Walgreens Shoppers Are Outraged About This Major Change to Stores
A recent update to equipment in the store has left some customers fuming.
Having a trusted pharmacy and drugstore nearby like Walgreens is vital for access to products like over-the-counter medicines, cosmetics, vitamins, and even everyday necessities—not to mention prescription medications. During the COVID-19 pandemic, they took on an even more critical role by providing access to vaccines and reliable testing for the virus. But now, Walgreens has made a change to its stores that has left some shoppers outraged. Read on to see why customers are getting angry with the drugstore chain.
Walgreens customers are angry about new screens added to the store's fridge and freezer doors.
Some stores go to great lengths to enhance their customer experience by adding new features, updating the checkout process, or focusing on new products. But according to some angry customers, Walgreens has recently changed its fridge and freezer sections by swapping out clear glass doors with animated digital screens that can make it all but impossible to see what's inside, CNN Business reports.
Customers are angry that they can't easily see what's inside coolers.
The latest technological upgrades come from a startup called Cooler Screens, which replaces the clear glass doors in display refrigerators and freezers with an opaque door. The screens aim to make the shopping experience easier for customers by using cameras and sensors to show what's inside, as well as highlighting prices, sales or discounts, and other product information. But instead, shoppers are finding the experience to be more confusing than helpful and are taking to social media to air their grievances, CNN reports.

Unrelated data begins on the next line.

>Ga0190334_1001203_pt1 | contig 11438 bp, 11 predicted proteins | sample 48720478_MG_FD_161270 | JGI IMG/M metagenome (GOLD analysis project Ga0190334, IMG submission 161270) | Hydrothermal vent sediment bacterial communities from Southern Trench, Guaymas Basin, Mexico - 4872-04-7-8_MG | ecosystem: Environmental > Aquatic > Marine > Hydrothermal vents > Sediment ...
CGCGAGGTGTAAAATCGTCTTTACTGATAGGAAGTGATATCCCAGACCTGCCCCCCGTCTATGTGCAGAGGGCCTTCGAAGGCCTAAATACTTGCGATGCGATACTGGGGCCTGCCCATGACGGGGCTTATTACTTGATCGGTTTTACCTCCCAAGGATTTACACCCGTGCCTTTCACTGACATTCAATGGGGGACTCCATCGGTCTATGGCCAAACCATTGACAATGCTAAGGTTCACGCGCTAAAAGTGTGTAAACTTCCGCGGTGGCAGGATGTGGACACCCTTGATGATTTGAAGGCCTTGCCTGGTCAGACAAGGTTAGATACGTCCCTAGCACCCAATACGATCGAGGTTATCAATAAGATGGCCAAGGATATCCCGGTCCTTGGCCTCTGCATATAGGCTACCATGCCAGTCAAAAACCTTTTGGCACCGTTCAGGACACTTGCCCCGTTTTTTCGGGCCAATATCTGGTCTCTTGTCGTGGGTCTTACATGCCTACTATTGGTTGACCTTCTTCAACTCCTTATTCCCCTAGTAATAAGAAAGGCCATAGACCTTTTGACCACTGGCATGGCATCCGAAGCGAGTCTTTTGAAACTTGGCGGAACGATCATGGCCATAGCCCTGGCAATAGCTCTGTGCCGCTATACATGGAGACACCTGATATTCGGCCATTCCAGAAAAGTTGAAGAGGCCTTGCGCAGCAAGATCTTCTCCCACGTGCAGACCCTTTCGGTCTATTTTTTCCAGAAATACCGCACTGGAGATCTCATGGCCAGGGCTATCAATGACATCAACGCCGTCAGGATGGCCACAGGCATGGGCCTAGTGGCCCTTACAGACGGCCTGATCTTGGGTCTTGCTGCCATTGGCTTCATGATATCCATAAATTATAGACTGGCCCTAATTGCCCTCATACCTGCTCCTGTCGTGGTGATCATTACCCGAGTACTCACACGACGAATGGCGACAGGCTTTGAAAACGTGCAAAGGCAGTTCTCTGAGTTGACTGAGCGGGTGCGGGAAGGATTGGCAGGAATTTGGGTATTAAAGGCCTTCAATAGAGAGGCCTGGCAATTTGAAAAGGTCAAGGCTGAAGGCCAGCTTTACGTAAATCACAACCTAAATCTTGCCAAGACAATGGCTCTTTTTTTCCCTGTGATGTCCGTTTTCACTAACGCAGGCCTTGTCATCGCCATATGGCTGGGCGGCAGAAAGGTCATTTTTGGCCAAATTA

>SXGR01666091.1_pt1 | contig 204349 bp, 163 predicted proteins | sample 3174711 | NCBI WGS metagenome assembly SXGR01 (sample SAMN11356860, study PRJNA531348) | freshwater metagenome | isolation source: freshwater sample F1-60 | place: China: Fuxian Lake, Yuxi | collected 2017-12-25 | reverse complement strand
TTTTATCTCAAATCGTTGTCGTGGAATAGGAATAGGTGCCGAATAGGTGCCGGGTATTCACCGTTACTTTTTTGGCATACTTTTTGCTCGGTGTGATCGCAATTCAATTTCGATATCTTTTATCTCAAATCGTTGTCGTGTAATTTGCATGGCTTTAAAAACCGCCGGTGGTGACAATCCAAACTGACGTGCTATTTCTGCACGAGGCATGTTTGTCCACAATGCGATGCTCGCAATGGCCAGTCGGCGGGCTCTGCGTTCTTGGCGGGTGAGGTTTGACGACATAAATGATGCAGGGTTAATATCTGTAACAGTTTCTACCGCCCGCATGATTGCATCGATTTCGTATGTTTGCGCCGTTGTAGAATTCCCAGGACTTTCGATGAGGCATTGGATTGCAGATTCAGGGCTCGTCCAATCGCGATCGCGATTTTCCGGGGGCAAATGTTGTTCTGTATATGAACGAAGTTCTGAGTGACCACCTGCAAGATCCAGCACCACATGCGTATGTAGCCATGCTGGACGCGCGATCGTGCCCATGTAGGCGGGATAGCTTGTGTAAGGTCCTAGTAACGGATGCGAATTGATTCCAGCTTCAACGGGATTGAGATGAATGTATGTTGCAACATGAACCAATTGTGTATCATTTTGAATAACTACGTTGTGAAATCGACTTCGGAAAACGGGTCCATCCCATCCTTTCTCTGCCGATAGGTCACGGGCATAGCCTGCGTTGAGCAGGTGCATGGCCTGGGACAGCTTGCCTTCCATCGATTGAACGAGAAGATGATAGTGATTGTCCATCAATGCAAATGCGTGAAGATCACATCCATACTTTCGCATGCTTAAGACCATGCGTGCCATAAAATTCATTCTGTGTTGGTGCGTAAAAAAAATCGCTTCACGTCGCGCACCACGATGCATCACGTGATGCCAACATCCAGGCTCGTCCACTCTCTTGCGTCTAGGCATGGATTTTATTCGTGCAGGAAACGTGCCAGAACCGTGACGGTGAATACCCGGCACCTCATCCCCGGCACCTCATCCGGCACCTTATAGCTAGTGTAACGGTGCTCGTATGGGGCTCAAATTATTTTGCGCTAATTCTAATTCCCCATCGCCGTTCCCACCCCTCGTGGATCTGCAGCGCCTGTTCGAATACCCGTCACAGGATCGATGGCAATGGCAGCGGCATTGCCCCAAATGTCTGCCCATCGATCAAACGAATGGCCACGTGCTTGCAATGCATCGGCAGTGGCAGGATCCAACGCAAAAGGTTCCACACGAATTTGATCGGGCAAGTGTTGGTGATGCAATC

"The digital cooler screens at Walgreens made me watch an ad before it allowed me to know which door held the frozen pizzas," one frustrated customer said in a tweet.
"Why would Walgreens do this?" another customer bemoaning the new screens posted on TikTok. "Who on God's green earth thought this was a good idea?"
The technology company says the new screens offer plenty of benefits for stores.
However, Cooler Screens isn't just limited to Walgreens. In June, the company said it was ramping up its rollout that COVID-19 had delayed to clients such as Walmart, CVS, and Kroger, AdWeek reports. The company's biggest initial expansion deal with Walgreens expected to see screens installed in 2,500 locations, with 1,400 set up by the end of last year. Overall, the roughly 10,000 screens that have already been installed in a variety of stores are viewed by more than 90 million customers each month, the company tells CNN.
Cooler Screens says the updated doors can be beneficial to stores by helping to keep track of inventory and saving energy by allowing customers to shop with the doors closed. They can also help customers with poor eyesight find the product they're looking for, a rep for the company told Slate in 2019.